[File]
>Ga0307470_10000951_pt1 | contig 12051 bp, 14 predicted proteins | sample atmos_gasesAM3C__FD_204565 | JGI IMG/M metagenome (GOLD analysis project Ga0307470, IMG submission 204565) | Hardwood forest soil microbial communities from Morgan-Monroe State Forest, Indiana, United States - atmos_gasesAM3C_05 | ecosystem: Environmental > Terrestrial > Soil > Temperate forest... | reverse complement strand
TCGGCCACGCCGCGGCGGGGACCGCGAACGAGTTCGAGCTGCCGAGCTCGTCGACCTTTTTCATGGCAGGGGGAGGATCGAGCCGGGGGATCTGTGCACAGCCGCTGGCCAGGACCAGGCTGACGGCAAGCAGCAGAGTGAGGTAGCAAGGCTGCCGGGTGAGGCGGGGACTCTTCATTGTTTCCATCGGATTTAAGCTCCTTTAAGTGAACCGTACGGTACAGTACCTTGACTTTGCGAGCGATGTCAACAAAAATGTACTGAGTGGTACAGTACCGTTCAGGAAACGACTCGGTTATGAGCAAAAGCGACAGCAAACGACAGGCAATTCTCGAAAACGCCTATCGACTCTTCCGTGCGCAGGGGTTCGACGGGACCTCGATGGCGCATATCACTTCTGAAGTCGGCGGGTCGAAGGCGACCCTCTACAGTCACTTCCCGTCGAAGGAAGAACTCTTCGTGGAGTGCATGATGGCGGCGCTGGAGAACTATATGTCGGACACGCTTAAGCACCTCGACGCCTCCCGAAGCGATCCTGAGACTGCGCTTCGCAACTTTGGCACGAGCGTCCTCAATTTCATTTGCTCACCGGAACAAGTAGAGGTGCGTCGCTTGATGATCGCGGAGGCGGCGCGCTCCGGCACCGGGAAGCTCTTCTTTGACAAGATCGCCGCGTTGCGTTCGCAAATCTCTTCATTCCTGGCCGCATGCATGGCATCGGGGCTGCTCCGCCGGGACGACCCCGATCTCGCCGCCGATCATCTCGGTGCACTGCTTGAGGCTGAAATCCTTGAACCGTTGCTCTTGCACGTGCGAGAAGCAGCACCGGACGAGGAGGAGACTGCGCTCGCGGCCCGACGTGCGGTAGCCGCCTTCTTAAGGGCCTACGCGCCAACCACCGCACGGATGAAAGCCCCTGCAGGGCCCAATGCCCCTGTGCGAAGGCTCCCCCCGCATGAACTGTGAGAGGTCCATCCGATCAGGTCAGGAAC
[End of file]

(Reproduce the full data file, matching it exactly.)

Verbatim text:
>Ga0307470_10000951_pt1 | contig 12051 bp, 14 predicted proteins | sample atmos_gasesAM3C__FD_204565 | JGI IMG/M metagenome (GOLD analysis project Ga0307470, IMG submission 204565) | Hardwood forest soil microbial communities from Morgan-Monroe State Forest, Indiana, United States - atmos_gasesAM3C_05 | ecosystem: Environmental > Terrestrial > Soil > Temperate forest... | reverse complement strand
TCGGCCACGCCGCGGCGGGGACCGCGAACGAGTTCGAGCTGCCGAGCTCGTCGACCTTTTTCATGGCAGGGGGAGGATCGAGCCGGGGGATCTGTGCACAGCCGCTGGCCAGGACCAGGCTGACGGCAAGCAGCAGAGTGAGGTAGCAAGGCTGCCGGGTGAGGCGGGGACTCTTCATTGTTTCCATCGGATTTAAGCTCCTTTAAGTGAACCGTACGGTACAGTACCTTGACTTTGCGAGCGATGTCAACAAAAATGTACTGAGTGGTACAGTACCGTTCAGGAAACGACTCGGTTATGAGCAAAAGCGACAGCAAACGACAGGCAATTCTCGAAAACGCCTATCGACTCTTCCGTGCGCAGGGGTTCGACGGGACCTCGATGGCGCATATCACTTCTGAAGTCGGCGGGTCGAAGGCGACCCTCTACAGTCACTTCCCGTCGAAGGAAGAACTCTTCGTGGAGTGCATGATGGCGGCGCTGGAGAACTATATGTCGGACACGCTTAAGCACCTCGACGCCTCCCGAAGCGATCCTGAGACTGCGCTTCGCAACTTTGGCACGAGCGTCCTCAATTTCATTTGCTCACCGGAACAAGTAGAGGTGCGTCGCTTGATGATCGCGGAGGCGGCGCGCTCCGGCACCGGGAAGCTCTTCTTTGACAAGATCGCCGCGTTGCGTTCGCAAATCTCTTCATTCCTGGCCGCATGCATGGCATCGGGGCTGCTCCGCCGGGACGACCCCGATCTCGCCGCCGATCATCTCGGTGCACTGCTTGAGGCTGAAATCCTTGAACCGTTGCTCTTGCACGTGCGAGAAGCAGCACCGGACGAGGAGGAGACTGCGCTCGCGGCCCGACGTGCGGTAGCCGCCTTCTTAAGGGCCTACGCGCCAACCACCGCACGGATGAAAGCCCCTGCAGGGCCCAATGCCCCTGTGCGAAGGCTCCCCCCGCATGAACTGTGAGAGGTCCATCCGATCAGGTCAGGAAC